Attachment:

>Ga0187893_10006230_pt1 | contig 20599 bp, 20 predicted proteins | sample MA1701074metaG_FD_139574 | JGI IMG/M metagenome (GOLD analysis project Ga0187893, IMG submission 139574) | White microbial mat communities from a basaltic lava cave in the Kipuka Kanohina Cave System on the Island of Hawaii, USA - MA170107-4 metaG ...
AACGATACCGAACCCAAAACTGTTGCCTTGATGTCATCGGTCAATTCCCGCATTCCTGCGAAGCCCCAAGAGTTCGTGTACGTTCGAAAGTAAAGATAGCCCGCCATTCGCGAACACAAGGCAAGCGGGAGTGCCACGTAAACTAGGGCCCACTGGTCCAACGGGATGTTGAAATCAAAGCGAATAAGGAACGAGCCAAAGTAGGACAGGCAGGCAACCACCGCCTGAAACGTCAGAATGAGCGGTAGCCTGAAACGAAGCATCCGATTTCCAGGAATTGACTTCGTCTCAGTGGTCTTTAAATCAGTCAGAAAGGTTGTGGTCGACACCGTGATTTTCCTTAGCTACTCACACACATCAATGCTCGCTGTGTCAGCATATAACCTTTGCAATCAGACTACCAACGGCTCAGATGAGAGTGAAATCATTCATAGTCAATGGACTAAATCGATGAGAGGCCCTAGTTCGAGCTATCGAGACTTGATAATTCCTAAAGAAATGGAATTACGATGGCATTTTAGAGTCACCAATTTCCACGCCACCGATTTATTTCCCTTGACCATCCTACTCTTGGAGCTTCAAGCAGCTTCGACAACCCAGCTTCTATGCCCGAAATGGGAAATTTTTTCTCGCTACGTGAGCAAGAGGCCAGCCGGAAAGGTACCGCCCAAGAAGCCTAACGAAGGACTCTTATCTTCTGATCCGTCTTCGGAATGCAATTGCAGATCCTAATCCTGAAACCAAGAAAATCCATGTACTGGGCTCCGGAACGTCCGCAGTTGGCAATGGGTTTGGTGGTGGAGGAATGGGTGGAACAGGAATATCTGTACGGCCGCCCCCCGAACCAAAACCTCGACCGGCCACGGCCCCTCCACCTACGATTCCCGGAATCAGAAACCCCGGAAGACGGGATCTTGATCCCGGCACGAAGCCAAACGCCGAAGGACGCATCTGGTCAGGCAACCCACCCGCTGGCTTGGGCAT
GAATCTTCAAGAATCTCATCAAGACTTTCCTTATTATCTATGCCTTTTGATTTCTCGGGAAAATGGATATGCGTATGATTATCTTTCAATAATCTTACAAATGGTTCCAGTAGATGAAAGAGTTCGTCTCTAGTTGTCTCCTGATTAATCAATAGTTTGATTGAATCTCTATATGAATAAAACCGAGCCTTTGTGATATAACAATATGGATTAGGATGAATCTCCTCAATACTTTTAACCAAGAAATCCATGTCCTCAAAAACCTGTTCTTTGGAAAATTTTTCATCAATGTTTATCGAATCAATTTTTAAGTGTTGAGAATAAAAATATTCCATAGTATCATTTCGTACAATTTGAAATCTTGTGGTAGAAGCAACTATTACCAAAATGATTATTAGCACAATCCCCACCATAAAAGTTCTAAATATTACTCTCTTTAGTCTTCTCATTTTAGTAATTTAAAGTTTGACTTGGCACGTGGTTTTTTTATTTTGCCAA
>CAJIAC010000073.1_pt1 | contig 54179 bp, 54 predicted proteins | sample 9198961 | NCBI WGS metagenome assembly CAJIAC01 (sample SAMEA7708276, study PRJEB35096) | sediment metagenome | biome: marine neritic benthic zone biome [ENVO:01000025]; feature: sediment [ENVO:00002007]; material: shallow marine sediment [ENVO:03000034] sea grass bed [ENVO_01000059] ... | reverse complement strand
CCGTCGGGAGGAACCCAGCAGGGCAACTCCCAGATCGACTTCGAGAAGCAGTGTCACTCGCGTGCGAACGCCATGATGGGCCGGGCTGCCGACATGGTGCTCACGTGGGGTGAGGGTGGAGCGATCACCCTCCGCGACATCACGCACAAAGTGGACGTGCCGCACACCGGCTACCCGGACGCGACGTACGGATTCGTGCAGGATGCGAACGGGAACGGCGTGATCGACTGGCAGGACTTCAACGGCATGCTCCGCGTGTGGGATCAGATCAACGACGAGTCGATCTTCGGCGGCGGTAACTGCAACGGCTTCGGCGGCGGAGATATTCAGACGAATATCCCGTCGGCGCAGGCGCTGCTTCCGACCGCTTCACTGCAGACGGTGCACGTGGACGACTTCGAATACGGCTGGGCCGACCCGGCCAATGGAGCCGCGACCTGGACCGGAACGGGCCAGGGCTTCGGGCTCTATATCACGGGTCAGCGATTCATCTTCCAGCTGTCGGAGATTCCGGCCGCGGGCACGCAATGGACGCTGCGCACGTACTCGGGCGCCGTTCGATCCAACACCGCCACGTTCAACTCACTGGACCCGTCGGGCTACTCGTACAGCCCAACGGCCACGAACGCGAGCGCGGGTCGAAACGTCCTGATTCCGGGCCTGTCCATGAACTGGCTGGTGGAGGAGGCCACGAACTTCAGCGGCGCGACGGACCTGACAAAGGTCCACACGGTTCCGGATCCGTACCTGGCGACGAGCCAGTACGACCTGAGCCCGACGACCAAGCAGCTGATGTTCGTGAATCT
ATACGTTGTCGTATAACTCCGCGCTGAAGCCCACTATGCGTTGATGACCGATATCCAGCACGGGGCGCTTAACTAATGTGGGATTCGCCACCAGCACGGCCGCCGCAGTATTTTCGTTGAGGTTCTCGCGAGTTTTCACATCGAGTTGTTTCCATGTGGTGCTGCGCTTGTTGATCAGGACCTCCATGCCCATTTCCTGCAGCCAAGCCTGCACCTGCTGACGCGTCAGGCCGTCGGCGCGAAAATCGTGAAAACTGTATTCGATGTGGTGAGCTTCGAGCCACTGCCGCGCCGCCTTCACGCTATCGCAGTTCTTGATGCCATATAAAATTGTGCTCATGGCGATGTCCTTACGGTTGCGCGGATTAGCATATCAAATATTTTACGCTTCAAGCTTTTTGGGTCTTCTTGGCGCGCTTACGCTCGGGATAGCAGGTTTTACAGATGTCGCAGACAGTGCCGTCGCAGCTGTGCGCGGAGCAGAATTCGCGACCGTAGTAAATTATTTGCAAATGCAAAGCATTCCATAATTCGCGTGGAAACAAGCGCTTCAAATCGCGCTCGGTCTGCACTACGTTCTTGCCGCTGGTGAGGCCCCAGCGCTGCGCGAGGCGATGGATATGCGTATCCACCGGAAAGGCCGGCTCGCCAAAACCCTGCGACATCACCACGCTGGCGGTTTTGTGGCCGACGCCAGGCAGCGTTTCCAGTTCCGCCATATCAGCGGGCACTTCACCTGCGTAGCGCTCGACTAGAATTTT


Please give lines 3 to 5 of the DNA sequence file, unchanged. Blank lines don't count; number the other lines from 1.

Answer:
GAATCTTCAAGAATCTCATCAAGACTTTCCTTATTATCTATGCCTTTTGATTTCTCGGGAAAATGGATATGCGTATGATTATCTTTCAATAATCTTACAAATGGTTCCAGTAGATGAAAGAGTTCGTCTCTAGTTGTCTCCTGATTAATCAATAGTTTGATTGAATCTCTATATGAATAAAACCGAGCCTTTGTGATATAACAATATGGATTAGGATGAATCTCCTCAATACTTTTAACCAAGAAATCCATGTCCTCAAAAACCTGTTCTTTGGAAAATTTTTCATCAATGTTTATCGAATCAATTTTTAAGTGTTGAGAATAAAAATATTCCATAGTATCATTTCGTACAATTTGAAATCTTGTGGTAGAAGCAACTATTACCAAAATGATTATTAGCACAATCCCCACCATAAAAGTTCTAAATATTACTCTCTTTAGTCTTCTCATTTTAGTAATTTAAAGTTTGACTTGGCACGTGGTTTTTTTATTTTGCCAA
>CAJIAC010000073.1_pt1 | contig 54179 bp, 54 predicted proteins | sample 9198961 | NCBI WGS metagenome assembly CAJIAC01 (sample SAMEA7708276, study PRJEB35096) | sediment metagenome | biome: marine neritic benthic zone biome [ENVO:01000025]; feature: sediment [ENVO:00002007]; material: shallow marine sediment [ENVO:03000034] sea grass bed [ENVO_01000059] ... | reverse complement strand
CCGTCGGGAGGAACCCAGCAGGGCAACTCCCAGATCGACTTCGAGAAGCAGTGTCACTCGCGTGCGAACGCCATGATGGGCCGGGCTGCCGACATGGTGCTCACGTGGGGTGAGGGTGGAGCGATCACCCTCCGCGACATCACGCACAAAGTGGACGTGCCGCACACCGGCTACCCGGACGCGACGTACGGATTCGTGCAGGATGCGAACGGGAACGGCGTGATCGACTGGCAGGACTTCAACGGCATGCTCCGCGTGTGGGATCAGATCAACGACGAGTCGATCTTCGGCGGCGGTAACTGCAACGGCTTCGGCGGCGGAGATATTCAGACGAATATCCCGTCGGCGCAGGCGCTGCTTCCGACCGCTTCACTGCAGACGGTGCACGTGGACGACTTCGAATACGGCTGGGCCGACCCGGCCAATGGAGCCGCGACCTGGACCGGAACGGGCCAGGGCTTCGGGCTCTATATCACGGGTCAGCGATTCATCTTCCAGCTGTCGGAGATTCCGGCCGCGGGCACGCAATGGACGCTGCGCACGTACTCGGGCGCCGTTCGATCCAACACCGCCACGTTCAACTCACTGGACCCGTCGGGCTACTCGTACAGCCCAACGGCCACGAACGCGAGCGCGGGTCGAAACGTCCTGATTCCGGGCCTGTCCATGAACTGGCTGGTGGAGGAGGCCACGAACTTCAGCGGCGCGACGGACCTGACAAAGGTCCACACGGTTCCGGATCCGTACCTGGCGACGAGCCAGTACGACCTGAGCCCGACGACCAAGCAGCTGATGTTCGTGAATCT